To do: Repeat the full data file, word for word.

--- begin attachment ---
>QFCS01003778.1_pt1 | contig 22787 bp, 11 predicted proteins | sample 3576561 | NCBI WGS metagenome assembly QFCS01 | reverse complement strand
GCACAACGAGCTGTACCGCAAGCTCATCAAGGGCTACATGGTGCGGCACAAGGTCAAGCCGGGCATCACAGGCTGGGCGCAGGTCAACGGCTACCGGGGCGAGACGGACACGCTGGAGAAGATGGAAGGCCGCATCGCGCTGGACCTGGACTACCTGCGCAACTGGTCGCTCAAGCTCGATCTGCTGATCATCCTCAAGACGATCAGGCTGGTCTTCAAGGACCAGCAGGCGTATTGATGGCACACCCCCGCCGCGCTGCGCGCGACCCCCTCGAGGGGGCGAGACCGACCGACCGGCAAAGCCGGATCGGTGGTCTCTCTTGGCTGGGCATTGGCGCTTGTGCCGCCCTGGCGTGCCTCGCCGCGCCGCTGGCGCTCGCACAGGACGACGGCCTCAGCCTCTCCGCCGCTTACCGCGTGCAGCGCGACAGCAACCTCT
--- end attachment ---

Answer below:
>QFCS01003778.1_pt1 | contig 22787 bp, 11 predicted proteins | sample 3576561 | NCBI WGS metagenome assembly QFCS01 | reverse complement strand
GCACAACGAGCTGTACCGCAAGCTCATCAAGGGCTACATGGTGCGGCACAAGGTCAAGCCGGGCATCACAGGCTGGGCGCAGGTCAACGGCTACCGGGGCGAGACGGACACGCTGGAGAAGATGGAAGGCCGCATCGCGCTGGACCTGGACTACCTGCGCAACTGGTCGCTCAAGCTCGATCTGCTGATCATCCTCAAGACGATCAGGCTGGTCTTCAAGGACCAGCAGGCGTATTGATGGCACACCCCCGCCGCGCTGCGCGCGACCCCCTCGAGGGGGCGAGACCGACCGACCGGCAAAGCCGGATCGGTGGTCTCTCTTGGCTGGGCATTGGCGCTTGTGCCGCCCTGGCGTGCCTCGCCGCGCCGCTGGCGCTCGCACAGGACGACGGCCTCAGCCTCTCCGCCGCTTACCGCGTGCAGCGCGACAGCAACCTCT